This mother wrote a piece about her children, and her screens.
“Put… down… your phone,” sputtered my ruddy-cheeked, then 20-month-old toddler, tightly clutching her Dr Seuss’ Mr Brown Can Moo board-book.
It was one of her first complete sentences.
Friends who are parents of older children tell us unanimously to delay the introduction of personal digital devices and to regulate screen usage thereafter. Children will have no problems mastering them later, they say.
Of course not. They’re large market consumer devices. They’re easy enough for anyone to use. They’re not challenging. That’s the point — easy, habitual use.
My three children, now in kindergarten and nursery, neither watched television nor played with personal digital devices the first two years of their lives. The screen embargo was lifted temporarily on only two occasions: for the National Day Parade live telecast and for FaceTime when my husband travelled abroad.
Our television set was a white elephant. I consider this a feat, given how we used to eagerly catch the latest programmes in our once child-free life. (Game Of Thrones in recent years? BBC’s Sherlock? Forget it.)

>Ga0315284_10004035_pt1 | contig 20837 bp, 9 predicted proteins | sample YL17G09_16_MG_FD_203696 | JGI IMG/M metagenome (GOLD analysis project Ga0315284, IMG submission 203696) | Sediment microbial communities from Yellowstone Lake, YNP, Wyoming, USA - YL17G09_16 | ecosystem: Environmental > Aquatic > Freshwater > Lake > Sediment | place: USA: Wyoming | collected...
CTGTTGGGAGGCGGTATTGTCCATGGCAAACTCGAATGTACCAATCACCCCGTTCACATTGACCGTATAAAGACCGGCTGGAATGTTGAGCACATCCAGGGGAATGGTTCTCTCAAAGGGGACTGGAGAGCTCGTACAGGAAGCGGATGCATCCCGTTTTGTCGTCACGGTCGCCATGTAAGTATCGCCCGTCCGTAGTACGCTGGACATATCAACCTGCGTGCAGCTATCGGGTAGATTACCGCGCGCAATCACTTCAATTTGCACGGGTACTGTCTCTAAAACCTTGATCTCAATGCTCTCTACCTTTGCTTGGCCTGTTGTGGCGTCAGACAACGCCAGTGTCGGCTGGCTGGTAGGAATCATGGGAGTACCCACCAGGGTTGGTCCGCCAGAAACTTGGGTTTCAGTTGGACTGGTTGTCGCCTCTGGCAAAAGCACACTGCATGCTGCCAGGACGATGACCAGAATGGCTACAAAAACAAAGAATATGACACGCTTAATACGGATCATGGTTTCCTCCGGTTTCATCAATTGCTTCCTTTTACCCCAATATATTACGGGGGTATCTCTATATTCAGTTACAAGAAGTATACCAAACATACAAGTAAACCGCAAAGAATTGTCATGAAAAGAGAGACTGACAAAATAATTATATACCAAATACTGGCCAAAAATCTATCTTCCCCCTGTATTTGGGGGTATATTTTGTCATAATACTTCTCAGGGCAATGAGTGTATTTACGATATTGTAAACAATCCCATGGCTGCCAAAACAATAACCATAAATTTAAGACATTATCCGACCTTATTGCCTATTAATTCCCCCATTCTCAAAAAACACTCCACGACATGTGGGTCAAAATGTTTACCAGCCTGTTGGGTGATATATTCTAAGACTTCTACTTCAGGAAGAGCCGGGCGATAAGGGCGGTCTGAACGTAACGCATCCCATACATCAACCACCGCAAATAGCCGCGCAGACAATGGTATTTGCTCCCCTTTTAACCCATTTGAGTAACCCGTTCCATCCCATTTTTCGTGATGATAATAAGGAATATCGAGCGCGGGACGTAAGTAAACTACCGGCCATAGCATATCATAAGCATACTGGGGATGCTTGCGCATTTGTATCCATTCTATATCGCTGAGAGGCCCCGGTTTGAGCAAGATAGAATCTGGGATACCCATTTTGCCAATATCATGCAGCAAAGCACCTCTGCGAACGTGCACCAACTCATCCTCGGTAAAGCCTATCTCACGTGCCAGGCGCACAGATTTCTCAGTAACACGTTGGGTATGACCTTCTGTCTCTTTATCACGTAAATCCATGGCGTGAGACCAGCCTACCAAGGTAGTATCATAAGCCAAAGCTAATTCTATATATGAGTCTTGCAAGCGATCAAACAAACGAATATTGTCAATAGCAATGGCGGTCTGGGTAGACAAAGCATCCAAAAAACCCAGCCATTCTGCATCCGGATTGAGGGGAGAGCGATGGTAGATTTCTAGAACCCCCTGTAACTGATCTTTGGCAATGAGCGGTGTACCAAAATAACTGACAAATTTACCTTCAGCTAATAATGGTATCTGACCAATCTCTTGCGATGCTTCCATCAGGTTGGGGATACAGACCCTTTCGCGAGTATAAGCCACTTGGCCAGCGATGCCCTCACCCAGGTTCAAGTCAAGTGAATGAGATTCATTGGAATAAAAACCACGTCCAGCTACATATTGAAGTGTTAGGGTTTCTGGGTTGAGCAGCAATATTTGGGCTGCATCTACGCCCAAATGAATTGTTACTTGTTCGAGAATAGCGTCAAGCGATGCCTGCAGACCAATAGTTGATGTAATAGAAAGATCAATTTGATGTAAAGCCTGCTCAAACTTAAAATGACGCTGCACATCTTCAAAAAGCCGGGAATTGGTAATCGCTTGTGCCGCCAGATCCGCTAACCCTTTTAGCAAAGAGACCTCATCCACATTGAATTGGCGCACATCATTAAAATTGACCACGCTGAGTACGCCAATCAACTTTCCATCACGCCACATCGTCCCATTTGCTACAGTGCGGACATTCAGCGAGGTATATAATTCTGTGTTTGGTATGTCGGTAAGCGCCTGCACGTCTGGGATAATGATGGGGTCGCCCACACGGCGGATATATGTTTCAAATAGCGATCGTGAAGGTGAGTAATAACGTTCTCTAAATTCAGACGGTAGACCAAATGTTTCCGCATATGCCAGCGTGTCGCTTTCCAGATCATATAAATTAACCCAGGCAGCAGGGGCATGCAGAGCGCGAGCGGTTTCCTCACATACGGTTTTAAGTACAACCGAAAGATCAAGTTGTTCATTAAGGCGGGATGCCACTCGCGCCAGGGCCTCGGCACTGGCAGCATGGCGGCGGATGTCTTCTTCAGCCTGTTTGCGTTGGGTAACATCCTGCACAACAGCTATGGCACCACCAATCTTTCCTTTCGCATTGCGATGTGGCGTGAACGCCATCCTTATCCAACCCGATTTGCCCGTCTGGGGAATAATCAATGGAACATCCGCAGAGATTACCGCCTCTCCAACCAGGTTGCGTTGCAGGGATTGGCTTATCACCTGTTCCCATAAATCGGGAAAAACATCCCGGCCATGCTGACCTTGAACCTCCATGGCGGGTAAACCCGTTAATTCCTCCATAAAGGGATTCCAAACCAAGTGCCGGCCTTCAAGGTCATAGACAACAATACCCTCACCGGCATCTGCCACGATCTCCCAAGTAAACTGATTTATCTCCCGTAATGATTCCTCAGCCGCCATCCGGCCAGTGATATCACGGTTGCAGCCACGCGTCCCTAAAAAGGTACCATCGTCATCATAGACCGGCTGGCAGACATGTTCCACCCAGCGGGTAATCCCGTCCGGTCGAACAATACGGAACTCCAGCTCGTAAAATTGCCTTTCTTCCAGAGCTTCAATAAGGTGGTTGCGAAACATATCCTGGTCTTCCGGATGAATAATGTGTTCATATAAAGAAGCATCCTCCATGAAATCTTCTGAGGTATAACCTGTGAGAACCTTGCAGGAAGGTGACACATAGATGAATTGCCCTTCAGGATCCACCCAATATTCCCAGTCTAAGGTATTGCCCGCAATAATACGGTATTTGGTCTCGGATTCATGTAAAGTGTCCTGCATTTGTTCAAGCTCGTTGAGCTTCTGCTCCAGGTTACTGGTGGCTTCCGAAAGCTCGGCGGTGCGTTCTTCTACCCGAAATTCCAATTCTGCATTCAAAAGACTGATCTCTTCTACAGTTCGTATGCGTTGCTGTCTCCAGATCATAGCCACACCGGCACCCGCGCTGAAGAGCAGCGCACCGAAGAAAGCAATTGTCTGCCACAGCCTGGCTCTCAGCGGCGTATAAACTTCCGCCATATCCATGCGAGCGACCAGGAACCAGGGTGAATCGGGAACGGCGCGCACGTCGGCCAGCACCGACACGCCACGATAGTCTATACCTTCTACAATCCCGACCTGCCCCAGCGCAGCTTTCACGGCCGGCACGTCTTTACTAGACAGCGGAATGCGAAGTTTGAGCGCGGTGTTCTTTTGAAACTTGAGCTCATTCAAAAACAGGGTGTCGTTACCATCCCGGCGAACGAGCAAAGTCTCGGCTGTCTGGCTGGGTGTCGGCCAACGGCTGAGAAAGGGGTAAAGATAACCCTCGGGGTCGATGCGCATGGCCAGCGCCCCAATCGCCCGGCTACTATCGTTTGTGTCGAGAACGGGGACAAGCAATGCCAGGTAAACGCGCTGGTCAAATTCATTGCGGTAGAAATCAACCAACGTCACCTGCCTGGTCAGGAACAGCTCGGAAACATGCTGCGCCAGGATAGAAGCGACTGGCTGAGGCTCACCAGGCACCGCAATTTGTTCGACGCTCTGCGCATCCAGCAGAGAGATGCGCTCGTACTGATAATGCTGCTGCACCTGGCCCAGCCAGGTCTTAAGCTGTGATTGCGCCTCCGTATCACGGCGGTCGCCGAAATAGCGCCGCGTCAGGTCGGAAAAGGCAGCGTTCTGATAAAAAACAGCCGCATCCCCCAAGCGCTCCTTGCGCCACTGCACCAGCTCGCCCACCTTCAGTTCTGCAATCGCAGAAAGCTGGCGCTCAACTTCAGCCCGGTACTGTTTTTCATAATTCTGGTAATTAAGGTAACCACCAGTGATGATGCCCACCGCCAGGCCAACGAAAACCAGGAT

But I suppose these efforts were well worth it. We enjoyed our children climbing onto our laps and clamouring to be read to, embarking on “good old-fashioned” pursuits like climbing at the playgrounds, doodling, dancing and simply goofing around – activities we loved for growing their imaginations.
I high-fived my husband when my elder twins hit the age of two, before which the American Academy of Paediatrics recommended no screen exposure (although this guideline has recently been changed to 18 months).